Exams 📝

This class has one Midterm Exam and one Final Exam. Exams are cumulative, though the Final Exam will emphasize material after the Midterm Exam.

  • Midterm Exam: Wednesday, April 27th, during your scheduled lecture time (3-3:50PM for A00, 4-4:50PM for B00) in Center Hall 109

  • Final Exam: Saturday, June 4th, 11:30AM-2:30PM, location TBD

Both exams will be administered in-person. If you have conflicts with either of the exams, or are unable to come in-person, please let us know on the Welcome + Alternate Exams Form.

Redemption Policy

The Final Exam will consist of two parts: a “Midterm” section and a “post-Midterm” section. If you do better on the “Midterm” section of the Final Exam than you did on the original Midterm Exam, your score on the “Midterm” section will replace your original Midterm Exam score. This lowers the stakes of the Midterm Exam and gives you two opportunities to demonstrate your understanding of the content from the first half of the course. This also means that you can miss the Midterm Exam for any reason and have the score be replaced by your score on the “Midterm” section of the Final Exam (though we do not recommend this).

You must take the Final Exam to pass the course.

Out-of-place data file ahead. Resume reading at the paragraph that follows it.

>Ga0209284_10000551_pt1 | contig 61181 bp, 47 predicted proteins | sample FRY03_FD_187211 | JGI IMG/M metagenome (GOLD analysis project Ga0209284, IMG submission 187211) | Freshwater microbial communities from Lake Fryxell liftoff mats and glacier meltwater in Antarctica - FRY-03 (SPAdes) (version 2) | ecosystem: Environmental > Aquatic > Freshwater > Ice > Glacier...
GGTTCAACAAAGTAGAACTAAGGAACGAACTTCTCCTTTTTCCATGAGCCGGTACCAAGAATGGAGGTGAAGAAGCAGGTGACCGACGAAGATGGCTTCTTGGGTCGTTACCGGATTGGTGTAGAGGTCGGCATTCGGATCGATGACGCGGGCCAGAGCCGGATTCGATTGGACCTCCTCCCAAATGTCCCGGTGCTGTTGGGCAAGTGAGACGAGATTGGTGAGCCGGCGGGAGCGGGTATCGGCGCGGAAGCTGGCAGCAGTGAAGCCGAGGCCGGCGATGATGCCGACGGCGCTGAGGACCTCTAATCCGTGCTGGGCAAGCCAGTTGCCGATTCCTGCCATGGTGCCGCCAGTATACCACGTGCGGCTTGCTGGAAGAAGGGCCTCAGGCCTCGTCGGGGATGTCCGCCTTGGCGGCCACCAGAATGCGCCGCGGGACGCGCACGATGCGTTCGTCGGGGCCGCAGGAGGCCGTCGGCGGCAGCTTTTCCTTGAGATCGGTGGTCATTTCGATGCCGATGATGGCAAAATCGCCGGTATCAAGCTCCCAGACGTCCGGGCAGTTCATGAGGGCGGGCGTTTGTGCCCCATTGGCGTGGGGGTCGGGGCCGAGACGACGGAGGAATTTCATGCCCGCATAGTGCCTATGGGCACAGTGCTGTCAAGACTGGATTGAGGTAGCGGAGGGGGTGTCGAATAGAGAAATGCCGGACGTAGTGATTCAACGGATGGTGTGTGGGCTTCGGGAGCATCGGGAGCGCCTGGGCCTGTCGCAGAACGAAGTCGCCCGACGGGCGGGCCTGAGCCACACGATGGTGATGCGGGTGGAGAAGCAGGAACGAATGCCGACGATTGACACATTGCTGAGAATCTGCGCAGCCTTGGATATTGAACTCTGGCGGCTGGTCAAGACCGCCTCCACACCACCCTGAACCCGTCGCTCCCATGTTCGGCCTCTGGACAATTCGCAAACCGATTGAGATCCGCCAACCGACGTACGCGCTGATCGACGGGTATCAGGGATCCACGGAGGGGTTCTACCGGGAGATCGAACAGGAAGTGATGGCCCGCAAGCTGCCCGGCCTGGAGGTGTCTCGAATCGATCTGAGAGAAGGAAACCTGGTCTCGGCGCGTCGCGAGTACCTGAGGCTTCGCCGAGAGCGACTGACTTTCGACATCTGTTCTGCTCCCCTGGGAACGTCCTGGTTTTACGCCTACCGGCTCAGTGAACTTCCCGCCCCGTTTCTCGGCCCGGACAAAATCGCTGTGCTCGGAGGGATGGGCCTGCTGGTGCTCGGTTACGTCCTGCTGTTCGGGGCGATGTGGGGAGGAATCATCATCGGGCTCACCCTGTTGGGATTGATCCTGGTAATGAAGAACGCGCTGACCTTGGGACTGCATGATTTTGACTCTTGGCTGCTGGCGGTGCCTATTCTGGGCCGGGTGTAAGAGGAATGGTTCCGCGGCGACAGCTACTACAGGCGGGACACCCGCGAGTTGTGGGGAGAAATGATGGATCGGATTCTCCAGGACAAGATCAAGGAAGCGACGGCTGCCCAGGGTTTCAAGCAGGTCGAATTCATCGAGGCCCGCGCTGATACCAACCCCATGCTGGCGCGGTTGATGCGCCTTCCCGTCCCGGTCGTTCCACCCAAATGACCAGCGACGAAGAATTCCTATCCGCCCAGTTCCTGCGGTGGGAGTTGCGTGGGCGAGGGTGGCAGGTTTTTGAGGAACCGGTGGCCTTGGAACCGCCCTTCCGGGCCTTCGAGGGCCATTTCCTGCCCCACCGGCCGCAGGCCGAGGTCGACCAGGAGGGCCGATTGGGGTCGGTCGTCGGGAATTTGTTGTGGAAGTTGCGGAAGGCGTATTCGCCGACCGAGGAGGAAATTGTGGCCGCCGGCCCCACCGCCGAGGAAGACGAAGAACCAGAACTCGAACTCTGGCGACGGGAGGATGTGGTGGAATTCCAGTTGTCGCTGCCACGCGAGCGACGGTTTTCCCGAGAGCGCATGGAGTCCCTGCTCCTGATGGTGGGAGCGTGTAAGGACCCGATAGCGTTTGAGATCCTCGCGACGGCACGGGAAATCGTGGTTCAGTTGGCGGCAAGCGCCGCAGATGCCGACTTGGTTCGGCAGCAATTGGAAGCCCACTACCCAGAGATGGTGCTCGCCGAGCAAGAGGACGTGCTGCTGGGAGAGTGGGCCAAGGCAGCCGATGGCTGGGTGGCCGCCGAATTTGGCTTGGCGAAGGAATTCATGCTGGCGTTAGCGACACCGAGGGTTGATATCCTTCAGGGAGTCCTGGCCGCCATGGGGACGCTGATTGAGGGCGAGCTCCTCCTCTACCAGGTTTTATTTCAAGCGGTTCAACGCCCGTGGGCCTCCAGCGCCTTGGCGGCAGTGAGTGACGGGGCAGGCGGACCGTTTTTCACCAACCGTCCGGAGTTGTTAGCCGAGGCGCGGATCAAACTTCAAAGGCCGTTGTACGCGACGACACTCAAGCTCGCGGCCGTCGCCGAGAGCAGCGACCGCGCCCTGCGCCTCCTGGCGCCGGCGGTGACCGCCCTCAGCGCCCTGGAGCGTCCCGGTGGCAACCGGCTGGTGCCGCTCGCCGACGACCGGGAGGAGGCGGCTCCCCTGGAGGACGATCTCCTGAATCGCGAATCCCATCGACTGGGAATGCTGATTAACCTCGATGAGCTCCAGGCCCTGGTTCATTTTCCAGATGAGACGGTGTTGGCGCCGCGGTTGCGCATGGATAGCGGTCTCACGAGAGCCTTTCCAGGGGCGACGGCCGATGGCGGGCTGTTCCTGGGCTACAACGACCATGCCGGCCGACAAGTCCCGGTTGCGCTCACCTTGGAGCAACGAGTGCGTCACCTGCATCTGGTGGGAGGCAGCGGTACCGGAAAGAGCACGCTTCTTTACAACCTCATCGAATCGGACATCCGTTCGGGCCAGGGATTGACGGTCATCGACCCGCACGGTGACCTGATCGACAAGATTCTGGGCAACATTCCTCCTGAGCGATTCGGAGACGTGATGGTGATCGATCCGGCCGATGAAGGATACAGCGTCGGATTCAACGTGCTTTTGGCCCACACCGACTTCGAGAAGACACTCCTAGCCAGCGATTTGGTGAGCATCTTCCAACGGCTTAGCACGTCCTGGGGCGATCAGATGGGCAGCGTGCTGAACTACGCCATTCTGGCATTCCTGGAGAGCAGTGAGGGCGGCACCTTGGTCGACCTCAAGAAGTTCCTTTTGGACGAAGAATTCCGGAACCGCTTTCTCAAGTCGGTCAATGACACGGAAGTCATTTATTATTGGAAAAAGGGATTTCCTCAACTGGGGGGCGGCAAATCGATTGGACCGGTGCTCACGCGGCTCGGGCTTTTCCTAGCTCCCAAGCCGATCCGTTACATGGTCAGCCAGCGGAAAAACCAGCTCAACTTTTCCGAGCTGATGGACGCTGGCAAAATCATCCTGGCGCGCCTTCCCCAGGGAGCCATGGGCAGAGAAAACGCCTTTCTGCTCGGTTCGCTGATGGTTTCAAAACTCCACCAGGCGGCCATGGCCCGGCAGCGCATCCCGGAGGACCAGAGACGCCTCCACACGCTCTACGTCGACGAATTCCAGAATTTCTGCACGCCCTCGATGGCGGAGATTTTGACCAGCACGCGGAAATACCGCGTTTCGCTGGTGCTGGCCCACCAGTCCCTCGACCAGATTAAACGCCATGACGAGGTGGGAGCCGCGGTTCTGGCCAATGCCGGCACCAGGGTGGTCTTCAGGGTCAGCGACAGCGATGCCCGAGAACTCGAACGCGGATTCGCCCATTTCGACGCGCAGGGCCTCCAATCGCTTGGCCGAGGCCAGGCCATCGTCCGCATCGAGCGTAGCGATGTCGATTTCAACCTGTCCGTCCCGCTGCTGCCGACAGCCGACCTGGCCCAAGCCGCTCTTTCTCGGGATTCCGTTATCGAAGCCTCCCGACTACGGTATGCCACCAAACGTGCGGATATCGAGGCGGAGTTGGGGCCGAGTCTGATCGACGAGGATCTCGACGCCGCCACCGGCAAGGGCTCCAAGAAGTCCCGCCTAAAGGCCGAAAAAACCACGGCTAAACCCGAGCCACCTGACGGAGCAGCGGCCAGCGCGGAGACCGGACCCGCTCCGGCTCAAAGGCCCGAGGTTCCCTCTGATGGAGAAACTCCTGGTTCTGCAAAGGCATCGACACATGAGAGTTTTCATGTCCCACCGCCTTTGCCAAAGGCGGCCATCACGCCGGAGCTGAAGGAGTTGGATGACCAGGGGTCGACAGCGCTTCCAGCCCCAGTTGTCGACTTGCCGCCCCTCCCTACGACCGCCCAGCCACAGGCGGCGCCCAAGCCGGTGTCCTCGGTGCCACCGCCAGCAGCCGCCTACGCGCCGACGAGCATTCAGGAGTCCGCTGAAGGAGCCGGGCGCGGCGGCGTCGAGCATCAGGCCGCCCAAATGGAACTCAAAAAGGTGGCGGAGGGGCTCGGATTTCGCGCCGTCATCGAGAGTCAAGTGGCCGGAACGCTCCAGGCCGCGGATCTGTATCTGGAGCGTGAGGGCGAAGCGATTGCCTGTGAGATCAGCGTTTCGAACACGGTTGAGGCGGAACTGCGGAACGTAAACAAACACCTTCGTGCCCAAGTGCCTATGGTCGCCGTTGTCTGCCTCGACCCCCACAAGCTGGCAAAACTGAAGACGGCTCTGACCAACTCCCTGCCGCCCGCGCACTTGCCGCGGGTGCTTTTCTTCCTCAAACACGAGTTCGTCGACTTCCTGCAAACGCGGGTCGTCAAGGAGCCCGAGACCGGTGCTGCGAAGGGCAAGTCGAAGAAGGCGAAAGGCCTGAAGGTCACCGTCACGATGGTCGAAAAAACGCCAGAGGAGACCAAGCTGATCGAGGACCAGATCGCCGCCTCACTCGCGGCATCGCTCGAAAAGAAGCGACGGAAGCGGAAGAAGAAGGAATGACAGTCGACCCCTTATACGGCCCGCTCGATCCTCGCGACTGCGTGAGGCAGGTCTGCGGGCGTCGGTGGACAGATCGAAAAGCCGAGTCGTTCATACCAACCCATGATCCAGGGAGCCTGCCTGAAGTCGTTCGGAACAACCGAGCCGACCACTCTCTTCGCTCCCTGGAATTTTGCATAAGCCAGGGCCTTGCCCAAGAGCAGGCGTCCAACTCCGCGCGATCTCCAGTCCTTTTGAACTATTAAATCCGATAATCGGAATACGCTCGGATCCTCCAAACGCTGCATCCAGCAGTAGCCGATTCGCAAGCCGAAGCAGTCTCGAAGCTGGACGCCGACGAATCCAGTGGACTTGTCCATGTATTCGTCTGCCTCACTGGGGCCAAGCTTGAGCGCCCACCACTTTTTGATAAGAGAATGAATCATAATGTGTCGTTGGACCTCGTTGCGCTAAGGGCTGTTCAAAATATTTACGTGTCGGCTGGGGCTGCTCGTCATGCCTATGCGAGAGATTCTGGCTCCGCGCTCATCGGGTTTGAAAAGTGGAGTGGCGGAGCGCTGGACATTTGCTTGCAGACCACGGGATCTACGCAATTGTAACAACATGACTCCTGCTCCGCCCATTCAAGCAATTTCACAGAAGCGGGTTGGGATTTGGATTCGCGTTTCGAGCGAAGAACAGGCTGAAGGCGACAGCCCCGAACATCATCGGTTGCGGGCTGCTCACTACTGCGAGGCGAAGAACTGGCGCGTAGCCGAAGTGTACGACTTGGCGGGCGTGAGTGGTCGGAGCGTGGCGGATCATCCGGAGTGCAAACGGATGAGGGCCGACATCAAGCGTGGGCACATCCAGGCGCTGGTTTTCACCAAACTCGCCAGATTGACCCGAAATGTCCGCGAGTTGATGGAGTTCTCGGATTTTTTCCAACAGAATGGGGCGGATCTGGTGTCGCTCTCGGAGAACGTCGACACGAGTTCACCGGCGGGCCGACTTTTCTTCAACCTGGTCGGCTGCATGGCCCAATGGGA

Policies 💯


Here is how we’ll compute your grade:

Labs25%3.125% per lab, lowest dropped
Projects30%6% per project, no drops
Project Checkpoints5%1% per project, no drops*
Midterm Exam15%see the Redemption Policy above
Final Exam25% 
Discussions2% (extra credit) 

*Since Projects 3 and 5 do not have checkpoints, everyone who submits Projects 3 and 5 will automatically receive the 1% checkpoint credit.

Late Policy, Slip Days, and Drops

All assignments must be submitted by 11:59PM San Diego time on the due date to be considered on time. You may turn them in as many times as you like before the deadline, and only the most recent submission will be graded, so it’s a good habit to submit early and often. If you make a submission after the deadline, your assignment will be counted as late.

You have eight “slip days” to use throughout the quarter on any deadline, including a lab, project, project checkpoint, or a discussion assignment. A slip day extends the deadline of any by 24 hours. You cannot turn in any assignments more than 48 hours late, meaning that you cannot use more than 2 slip days on any assignment. Slip days will be applied automatically at the end of the quarter, but it’s your responsibility to keep track of how many you have left.

Slip days are designed to be a transparent and predictable source of leniency in deadlines. You can use a slip day if you are too busy to complete an assignment on its original due date (or if you forgot about it). But slip days are also meant for things like the internet going down at 11:58 PM just as you go to submit your assignment. Slip days are meant to be used in exceptional circumstances, so you probably should not need to use all eight, but if you have something going on in your life that is impeding your ability to do your classwork on time, please reach out to us as soon as possible so we can work something out.

If you happen to run out of slip days, you can still submit assignments up to 2 days late. After you run out of slip days:

  • Assignments submitted 0.001 to 24 hours late will have their score multipled by 0.8 (so if your score is 15/16, it will be reduced to 12/16)